Wealthy investors look to ride out the Covid storm

The rich have a more optimistic financial outlook than those who must manage their money

Given the devastating impact of the Covid-19 pandemic on the economy as well as on human lives, investors are showing remarkable resilience.

A full 71 per cent of UK-based wealth managers polled on behalf of the FT say their clients bought stocks after they plunged when the crisis struck, contributing to the subsequent strong rally.

Among the rest, 22 per cent said they expected clients to return to purchasing equities by the end of 2020, leaving just 7 per cent saying it would take longer, according to the survey by Savanta, a research company.

These views, which are in line with other soundings, have left many advisers wondering why their clients are so optimistic when the economic outlook is dire.


The UK Office for Budget Responsibility has forecast that coronavirus will deliver a 13.8 per cent hit to gross domestic product this year alone. Globally, the IMF is preparing to revise down a forecast 3 per cent decline for 2020.

Wealth managers themselves seem much more cautious than their clients. In the Savanta poll, only 4 per cent of respondents expect the FTSE 100 to rise again above 7,000 this year, with most – 81 per cent – predicting it would do so only next year. The index this week stood at around 6,200, having fallen from a 2020 peak of 7,674 in mid-January and recovered from a low in late March of 5,190.

This is a turnaround from the pre-crisis mood, when many advisers appeared more positive than their clients and then reported that cautious investors were holding back from equities, often spurning bullish recommendations from wealth managers.

At one level, the explanation is obvious. Pre-Covid markets were trading close to record peaks. In the depths of March, the FTSE was down a third from its 2020 high. On the face of it, this presented a good opportunity for bargain-hunting, especially with central banks pledging yet more easy money – the fuel that has fired financial markets for a decade.

Since investors try to anticipate future economic activity rather than focusing on current performance, stock buyers now are looking for an upturn 12-18 months away. Coincidentally or not, that is the timeframe that the more optimistic health experts believe could see the launch of a Covid vaccine.

In a survey of global investor sentiment, Swiss bank UBS found at the end of April that 70 per cent of wealthy individual investors remained positive about the long-term prospects of their region, almost the same as three months earlier. By contrast, short-term optimism was down sharply from 67 per cent to 46 per cent.

Private banker

Crucially, almost half expected to keep the proportion of stocks in portfolios at today’s levels for the next six months, while 37 per cent planned to invest more. So, fully 85 per cent or so had no plans to cut exposure.

Wealth advisers are a bit flummoxed by their clients’ exuberance. As one top European private banker says: “A correction in a bear market is a natural outcome. But I don’t understand: people are behaving as if nothing were happening around them.”

He adds: “I don’t believe in a V-shaped recovery. I believe in an L-shape or a U-shape, with the second leg being at 45 degrees. There is nothing in place to justify another strong rally.”

James Penny, head of UK international private banking at Barclays Bank, says clients' reactions to the crisis have been "mixed and varied". Some have been buying on the dip, increasing gearing and investing in hard-hit risky stocks such as airlines, while others have taken defensive positions.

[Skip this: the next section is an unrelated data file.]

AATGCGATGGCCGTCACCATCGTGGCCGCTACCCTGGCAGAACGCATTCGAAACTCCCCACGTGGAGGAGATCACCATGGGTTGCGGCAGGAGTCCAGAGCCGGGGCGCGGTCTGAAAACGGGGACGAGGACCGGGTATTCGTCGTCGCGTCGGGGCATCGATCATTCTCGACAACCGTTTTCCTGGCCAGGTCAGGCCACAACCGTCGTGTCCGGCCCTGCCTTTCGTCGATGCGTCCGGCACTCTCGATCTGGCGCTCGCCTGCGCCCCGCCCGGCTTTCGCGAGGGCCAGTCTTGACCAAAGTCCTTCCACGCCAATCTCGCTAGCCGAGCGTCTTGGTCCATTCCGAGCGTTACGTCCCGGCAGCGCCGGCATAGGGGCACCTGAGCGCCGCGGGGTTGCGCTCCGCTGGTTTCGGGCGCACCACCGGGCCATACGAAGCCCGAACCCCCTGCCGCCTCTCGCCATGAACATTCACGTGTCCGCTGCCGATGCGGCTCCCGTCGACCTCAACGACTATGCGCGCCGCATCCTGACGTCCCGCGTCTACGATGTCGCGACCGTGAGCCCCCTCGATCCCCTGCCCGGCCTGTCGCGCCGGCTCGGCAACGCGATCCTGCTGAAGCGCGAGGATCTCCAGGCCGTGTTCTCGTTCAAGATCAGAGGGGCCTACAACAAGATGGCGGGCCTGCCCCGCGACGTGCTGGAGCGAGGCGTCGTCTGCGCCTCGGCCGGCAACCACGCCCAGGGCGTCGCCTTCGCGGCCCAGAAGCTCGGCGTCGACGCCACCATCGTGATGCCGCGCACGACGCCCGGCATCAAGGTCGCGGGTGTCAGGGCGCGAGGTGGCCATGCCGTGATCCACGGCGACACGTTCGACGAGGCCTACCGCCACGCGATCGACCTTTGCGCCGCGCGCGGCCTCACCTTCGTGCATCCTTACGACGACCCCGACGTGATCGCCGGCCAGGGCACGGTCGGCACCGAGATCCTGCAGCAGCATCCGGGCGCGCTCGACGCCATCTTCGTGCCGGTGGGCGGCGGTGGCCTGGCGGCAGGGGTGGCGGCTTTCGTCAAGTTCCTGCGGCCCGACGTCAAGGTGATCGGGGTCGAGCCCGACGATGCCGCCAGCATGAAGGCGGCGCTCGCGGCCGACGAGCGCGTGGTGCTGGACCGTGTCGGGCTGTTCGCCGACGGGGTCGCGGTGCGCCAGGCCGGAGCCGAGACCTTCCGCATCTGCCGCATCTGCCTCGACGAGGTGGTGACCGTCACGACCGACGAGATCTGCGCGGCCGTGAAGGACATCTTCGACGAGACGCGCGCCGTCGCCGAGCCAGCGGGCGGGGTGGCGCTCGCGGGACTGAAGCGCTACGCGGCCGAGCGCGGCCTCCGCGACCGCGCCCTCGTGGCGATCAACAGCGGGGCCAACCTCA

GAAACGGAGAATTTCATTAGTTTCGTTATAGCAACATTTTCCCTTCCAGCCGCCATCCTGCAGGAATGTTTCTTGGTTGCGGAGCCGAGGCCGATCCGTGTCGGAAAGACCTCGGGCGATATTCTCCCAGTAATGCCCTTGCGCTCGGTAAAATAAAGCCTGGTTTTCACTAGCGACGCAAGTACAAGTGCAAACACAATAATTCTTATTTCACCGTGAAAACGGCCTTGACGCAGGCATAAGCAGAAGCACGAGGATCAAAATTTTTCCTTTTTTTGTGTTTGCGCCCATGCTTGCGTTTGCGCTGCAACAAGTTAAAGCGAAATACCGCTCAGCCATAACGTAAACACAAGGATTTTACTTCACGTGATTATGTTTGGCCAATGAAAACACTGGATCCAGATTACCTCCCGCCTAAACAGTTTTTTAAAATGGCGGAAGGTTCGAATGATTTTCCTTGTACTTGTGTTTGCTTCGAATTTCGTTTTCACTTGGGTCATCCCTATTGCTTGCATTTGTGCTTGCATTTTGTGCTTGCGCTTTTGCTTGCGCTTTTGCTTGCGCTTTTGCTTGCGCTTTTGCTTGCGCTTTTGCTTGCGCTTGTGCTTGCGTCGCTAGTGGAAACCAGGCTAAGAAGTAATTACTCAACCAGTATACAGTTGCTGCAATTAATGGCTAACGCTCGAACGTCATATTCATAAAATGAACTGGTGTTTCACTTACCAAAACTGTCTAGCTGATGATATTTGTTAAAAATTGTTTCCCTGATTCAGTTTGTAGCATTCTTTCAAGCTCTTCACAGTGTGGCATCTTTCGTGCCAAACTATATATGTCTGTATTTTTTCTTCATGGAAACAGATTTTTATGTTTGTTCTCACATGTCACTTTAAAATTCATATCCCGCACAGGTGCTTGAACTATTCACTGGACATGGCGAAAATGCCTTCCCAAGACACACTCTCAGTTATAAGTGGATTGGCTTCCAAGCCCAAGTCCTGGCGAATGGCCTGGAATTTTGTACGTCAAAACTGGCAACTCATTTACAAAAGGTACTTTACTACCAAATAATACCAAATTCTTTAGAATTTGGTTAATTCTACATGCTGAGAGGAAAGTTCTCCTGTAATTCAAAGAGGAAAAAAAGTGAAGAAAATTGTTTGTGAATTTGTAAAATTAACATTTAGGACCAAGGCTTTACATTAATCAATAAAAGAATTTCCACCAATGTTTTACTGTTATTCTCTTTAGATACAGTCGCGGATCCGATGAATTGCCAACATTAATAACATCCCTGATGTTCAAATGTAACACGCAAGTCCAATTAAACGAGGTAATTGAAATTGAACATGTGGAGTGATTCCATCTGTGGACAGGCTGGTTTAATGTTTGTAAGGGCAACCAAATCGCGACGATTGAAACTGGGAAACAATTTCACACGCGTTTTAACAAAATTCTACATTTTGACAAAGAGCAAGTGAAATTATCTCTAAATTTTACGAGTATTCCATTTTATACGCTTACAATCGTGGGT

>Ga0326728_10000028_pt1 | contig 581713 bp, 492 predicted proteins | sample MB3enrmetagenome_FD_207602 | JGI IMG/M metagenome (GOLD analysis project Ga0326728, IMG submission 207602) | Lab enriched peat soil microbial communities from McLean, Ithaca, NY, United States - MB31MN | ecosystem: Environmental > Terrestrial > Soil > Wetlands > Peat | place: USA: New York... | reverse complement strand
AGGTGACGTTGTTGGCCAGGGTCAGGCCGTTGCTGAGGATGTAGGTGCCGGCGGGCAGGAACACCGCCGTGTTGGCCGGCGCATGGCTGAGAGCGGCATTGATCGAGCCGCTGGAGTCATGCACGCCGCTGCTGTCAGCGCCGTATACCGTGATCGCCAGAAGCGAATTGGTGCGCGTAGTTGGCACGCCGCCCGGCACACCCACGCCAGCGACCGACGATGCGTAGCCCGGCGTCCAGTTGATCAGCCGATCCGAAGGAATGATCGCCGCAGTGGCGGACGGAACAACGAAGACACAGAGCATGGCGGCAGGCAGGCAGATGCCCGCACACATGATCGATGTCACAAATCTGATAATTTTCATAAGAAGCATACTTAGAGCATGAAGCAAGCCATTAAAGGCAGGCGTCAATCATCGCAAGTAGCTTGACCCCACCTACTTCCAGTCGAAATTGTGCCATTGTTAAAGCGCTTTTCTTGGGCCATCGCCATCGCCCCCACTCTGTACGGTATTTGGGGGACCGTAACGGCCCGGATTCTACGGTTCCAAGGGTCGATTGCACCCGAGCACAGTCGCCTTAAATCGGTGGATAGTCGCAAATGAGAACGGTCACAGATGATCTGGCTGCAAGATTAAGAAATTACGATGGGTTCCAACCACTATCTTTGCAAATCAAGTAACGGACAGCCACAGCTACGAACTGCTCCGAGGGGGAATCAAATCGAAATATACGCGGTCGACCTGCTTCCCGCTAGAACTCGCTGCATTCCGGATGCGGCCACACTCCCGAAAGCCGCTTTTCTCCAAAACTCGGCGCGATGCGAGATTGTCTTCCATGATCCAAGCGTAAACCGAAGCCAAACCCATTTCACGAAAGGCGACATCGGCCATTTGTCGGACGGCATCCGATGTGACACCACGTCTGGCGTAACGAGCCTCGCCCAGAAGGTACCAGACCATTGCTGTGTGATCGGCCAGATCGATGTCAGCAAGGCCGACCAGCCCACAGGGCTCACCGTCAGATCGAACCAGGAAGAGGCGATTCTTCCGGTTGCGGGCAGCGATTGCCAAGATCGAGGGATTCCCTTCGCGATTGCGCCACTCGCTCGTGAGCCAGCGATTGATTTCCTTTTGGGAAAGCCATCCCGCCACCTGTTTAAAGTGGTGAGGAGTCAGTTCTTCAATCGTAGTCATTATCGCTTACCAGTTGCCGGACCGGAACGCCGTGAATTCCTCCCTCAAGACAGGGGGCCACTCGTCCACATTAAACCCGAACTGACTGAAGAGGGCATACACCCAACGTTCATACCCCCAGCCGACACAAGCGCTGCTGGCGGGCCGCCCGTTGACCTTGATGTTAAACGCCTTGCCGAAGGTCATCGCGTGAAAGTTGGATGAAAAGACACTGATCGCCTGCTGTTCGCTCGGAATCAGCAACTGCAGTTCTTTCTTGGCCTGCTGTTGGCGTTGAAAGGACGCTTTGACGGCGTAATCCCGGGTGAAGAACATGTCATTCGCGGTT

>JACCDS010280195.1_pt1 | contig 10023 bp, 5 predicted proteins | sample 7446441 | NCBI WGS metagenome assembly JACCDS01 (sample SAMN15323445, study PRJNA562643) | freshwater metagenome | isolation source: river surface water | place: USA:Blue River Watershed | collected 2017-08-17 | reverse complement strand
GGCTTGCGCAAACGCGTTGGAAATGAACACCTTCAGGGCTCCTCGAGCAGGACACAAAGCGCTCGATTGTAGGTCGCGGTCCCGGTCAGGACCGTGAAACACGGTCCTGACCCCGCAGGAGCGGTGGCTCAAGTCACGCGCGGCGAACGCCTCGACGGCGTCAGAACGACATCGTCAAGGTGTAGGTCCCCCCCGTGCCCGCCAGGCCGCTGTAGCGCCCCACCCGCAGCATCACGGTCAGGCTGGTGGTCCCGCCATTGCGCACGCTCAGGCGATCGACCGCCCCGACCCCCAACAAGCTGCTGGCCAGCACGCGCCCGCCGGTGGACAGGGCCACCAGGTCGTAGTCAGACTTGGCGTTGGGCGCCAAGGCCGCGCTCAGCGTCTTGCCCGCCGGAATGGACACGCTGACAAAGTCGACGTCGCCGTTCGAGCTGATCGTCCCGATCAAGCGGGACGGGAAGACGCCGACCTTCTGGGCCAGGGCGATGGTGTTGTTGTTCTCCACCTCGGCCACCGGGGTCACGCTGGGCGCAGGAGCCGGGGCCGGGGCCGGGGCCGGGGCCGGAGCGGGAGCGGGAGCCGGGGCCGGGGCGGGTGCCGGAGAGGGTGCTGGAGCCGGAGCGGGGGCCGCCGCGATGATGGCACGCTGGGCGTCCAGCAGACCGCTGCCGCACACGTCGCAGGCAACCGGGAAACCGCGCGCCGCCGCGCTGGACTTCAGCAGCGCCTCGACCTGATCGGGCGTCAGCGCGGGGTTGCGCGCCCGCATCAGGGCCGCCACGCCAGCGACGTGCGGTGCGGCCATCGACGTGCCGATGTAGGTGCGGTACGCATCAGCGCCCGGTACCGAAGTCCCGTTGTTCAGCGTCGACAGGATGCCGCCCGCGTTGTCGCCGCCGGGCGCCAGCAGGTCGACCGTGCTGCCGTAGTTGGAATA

History suggests an early bounce back after a dramatic fall is no protection against further sharp declines. In the classic case of the 1929 Wall Street crash, the Dow Jones index recovered 73 per cent of its loss in early 1930 only to hit rock bottom as late as July 1932, 86 per cent down. It recovered its previous high only in 1954.

But the canny – or lucky – investor can beat the average, even in dire conditions. In the 1930s, a high-tech leader of the day, Dow Chemical regained its old peak as early as 1933. Two others, Honeywell and 3M, did so in 1936.

Today too, investors are rightly being selective, backing companies that can profit from lockdown. Amazon, the ecommerce giant, and Netflix, the streaming company, are both up by more than 25 per cent on the year to date. Ocado, the UK online grocer, has risen by over 70 per cent. As in the 1930s, tech is triumphing.

Meanwhile, the biggest losers are unsurprisingly concentrated in sectors hardest hit by the lockdown, including airlines, hotels and restaurant chains. IAG, British Airways’ parent, is down by 60 per cent, year-to-date.

But even the most successful companies are not immune to Covid-induced macroeconomic shifts, nor to policy responses. It is revealing that wealth managers, when questioned by Savanta about their biggest concerns, highlighted possible tax increases to help pay for the stimulus packages launched to counter the pandemic.

Just over two-thirds of respondents were worried about the impact of potential tax rises – almost as high a share as the 71 per cent who expressed concern about the decline in client portfolio values due to the market plunge.

After long years in which the tax take in the developed world has been almost flat, possible increases loom on the horizon. Even wealth taxes, often regarded as “too hard to collect”, are under discussion, with the debate in the UK focused on potentially taxing property ownership.

It is early days, and debt-financed government spending is still growing rapidly in response to the pandemic. But as Benjamin Franklin said: "In this world nothing can be said to be certain, except death and taxes."

– Copyright The Financial Times Limited 2020